Iraqi F-16 jets target ISIS positions near the eastern Syrian town of Al-Bukamal, located by the Iraqi border, on April 19. The operation was reportedly coordinated with the Syrian government as well as its rival, the U.S. MEDIA OFFICE OF THE PRIME MINISTER OF IRAQ

Since two separate campaigns waged by the Russia-backed Syrian military and U.S.-backed Syrian Democratic Forces wiped out ISIS from most of the Euphrates River Valley region in the country's east, the dynamics of a seven-year civil war have grown even more complex. Kurdish fighters of the Syrian Democratic Forces have left ISIS front lines to battle a Turkish and Syrian rebel offensive in the north, bringing them closer to Assad. Meanwhile, potentially hundreds of pro-Syrian government fighters died—including Russians—after clashes with an Arab-majority faction of the Syrian Democratic Forces in eastern Deir Ezzor province.

The U.S.-led coalition admitted in March that the Kurdish flight led to an "operational pause" in the Syrian Democratic Forces' ground offensive against ISIS. The U.S. has continued to conduct airstrikes, but soon after the pause, the jihadis took aim at nearby pro–Syrian government positions, especially as Syria's armed forces focused on battling the rebel and jihadi remnants near Damascus and in the north. ISIS has also used this as an opportunity to attempt to re-enter Iraq.

Related: Does Trump have a Syria plan? U.S. needs Russia and Iran to end the war

The so-called deconfliction line maintained between the U.S. and Russia may be intended to prevent violence, but it may serve as an intelligence-sharing hotline as well. In last week's press briefing, Dillon said that the coalition has shared ISIS positions with Moscow, hoping that "they will act on the information that we provided."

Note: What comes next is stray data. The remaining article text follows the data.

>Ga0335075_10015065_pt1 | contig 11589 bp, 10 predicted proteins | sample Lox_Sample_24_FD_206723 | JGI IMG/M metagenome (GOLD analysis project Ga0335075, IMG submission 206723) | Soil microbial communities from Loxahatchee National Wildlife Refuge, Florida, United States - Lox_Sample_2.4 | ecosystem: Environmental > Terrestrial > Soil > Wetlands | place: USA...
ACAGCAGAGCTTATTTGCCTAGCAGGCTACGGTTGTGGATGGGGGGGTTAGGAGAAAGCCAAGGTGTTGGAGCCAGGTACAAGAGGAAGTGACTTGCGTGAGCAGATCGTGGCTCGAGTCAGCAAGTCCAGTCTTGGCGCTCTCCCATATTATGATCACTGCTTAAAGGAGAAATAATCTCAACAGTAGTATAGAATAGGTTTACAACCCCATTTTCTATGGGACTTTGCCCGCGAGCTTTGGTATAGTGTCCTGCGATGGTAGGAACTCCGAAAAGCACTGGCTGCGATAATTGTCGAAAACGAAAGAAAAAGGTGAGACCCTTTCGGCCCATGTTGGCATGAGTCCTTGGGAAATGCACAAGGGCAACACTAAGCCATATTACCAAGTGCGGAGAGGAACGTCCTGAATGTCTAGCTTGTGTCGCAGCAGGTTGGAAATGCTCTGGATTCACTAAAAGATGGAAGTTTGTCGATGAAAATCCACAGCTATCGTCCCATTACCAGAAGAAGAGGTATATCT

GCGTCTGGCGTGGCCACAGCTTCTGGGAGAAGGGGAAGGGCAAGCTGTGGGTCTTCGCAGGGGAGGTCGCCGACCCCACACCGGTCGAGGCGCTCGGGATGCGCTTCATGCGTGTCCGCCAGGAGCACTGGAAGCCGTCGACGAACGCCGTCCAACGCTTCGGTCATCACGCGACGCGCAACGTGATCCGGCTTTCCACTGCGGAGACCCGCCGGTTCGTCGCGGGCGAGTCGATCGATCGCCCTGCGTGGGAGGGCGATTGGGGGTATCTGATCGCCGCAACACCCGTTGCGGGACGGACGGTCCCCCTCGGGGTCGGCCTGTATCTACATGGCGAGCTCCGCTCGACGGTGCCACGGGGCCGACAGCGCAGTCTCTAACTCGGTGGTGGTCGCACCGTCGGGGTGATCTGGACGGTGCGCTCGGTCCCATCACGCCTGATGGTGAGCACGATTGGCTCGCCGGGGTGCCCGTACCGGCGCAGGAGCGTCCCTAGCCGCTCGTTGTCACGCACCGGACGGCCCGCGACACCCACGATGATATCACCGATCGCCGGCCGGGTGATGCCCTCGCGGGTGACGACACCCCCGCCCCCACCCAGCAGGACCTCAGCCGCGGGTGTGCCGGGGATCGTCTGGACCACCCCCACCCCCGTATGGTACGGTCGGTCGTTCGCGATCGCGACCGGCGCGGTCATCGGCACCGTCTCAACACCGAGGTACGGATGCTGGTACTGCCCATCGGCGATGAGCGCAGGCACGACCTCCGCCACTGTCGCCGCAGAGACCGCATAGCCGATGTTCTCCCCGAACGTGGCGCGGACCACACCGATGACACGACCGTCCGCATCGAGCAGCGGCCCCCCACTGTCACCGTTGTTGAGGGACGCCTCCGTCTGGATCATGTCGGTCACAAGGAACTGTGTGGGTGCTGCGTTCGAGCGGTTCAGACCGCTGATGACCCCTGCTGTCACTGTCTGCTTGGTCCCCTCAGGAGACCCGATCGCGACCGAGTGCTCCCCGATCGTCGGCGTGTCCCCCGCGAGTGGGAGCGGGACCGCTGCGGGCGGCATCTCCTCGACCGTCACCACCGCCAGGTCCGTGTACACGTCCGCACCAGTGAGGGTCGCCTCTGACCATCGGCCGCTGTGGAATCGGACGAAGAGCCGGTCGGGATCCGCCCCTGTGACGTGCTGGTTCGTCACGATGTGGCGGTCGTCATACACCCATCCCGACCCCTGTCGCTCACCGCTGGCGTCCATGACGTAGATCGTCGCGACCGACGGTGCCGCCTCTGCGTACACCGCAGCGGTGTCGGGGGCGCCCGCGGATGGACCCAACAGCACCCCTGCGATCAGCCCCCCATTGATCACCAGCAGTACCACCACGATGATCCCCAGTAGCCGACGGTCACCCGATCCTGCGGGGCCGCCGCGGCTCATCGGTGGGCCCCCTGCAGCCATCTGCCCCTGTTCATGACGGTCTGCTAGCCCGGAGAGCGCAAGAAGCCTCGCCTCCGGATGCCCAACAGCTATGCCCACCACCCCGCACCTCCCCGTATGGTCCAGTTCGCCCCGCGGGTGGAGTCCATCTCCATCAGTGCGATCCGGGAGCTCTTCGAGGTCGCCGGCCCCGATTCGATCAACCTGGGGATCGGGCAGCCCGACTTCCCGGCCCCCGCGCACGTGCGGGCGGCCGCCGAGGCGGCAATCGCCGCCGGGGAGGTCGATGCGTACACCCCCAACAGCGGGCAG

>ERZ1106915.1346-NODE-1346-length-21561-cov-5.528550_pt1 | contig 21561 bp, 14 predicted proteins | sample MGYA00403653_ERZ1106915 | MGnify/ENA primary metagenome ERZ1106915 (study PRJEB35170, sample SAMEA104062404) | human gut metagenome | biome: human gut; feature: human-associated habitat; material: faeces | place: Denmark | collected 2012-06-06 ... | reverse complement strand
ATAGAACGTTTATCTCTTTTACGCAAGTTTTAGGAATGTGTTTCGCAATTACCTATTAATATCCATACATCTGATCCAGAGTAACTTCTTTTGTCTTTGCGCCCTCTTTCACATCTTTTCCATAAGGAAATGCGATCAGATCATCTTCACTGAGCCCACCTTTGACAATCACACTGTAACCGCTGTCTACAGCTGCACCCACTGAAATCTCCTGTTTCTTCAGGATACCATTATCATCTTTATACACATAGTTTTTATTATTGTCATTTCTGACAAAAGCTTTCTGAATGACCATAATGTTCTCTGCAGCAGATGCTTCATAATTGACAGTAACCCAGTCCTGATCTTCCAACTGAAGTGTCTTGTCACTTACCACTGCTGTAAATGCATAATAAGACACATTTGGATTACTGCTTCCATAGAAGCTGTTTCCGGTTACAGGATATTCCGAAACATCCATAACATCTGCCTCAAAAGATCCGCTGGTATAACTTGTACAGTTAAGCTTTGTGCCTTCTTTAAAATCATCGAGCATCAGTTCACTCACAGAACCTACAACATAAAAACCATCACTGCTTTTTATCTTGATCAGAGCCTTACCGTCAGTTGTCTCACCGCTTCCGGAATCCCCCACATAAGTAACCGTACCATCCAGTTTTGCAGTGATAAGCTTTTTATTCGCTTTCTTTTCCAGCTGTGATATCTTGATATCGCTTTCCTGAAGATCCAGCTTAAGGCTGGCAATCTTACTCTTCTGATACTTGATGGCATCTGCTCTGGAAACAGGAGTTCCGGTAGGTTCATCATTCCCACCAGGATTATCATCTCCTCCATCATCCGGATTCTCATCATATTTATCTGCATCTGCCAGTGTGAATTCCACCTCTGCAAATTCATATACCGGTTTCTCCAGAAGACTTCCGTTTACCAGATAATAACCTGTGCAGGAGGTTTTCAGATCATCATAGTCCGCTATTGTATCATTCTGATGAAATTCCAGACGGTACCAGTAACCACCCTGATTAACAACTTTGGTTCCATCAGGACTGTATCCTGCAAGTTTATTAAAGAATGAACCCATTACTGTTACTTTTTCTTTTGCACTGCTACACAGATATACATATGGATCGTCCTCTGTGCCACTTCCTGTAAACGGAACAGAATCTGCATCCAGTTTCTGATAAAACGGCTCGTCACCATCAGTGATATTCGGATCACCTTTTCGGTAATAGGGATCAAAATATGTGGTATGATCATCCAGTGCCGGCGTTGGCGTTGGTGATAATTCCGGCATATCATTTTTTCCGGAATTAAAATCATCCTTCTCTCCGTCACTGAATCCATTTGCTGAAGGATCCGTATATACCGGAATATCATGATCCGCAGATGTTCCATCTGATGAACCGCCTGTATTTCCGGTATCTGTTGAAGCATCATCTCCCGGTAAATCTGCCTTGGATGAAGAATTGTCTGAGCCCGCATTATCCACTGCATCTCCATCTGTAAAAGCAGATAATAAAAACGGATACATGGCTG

The notion of a U.S.-Russia alliance against ISIS may have been unheard of under former President Barack Obama, but it was a key talking point for President Donald Trump as he assumed power. Assad himself even welcomed the U.S. as "a natural ally" if it cut support to anti-government groups, who Trump once said "want to fly planes into our buildings." Trump continued to express admiration for Russian President Vladimir Putin's efforts in Syria, even as Western allies condemned them.

Iraqi protesters hold Syrian and Iraqi flags during a demonstration opposing the joint Western airstrikes against the Syrian government, which was accused of a chemical weapons attack, in Baghdad, on April 15. AHMAD AL-RUBAYE/AFP/Getty Images

However, reports of chemical attacks in April 2017 and April 2018 pushed Trump to military action, despite denials from Russia and Syria. The Trump administration also adopted a hard-line stance against Iran, which has grown more influential as it backed majority-Shiite Muslim militias battling ISIS in Iraq and Syria. Still, Iraq remained close to all parties in the conflict and established a quadrilateral joint operations command with Iran, Russia and Syria in 2015. Military officials from Iran, Iraq, Russia and Syria met in Baghdad on Thursday, pledging closer ties in a gathering that coincided with Iraq's airstrikes in eastern Syria.

Despite heightened international tensions between the U.S. and its Syrian, Russian and Iranian foes, the narrowing lines of conflict have made it difficult for any one faction to truly finish off the jihadis without some sort of collaboration. Hassan Hassan, a senior fellow at the Tahrir Institute for Middle East Policy, observed Wednesday that "a delicate security triangle is forming along the Syrian-Iraqi borders."

"Operational lines of separation have prevented the United States, Iraq and the Damascus camp from working together to fight ISIS," Hassan wrote in a commentary featured by The National. "But new complications have forced a fresh dynamic that effectively enables the U.S. to target ISIS outside its established jurisdiction by proxy, through the Iraqis."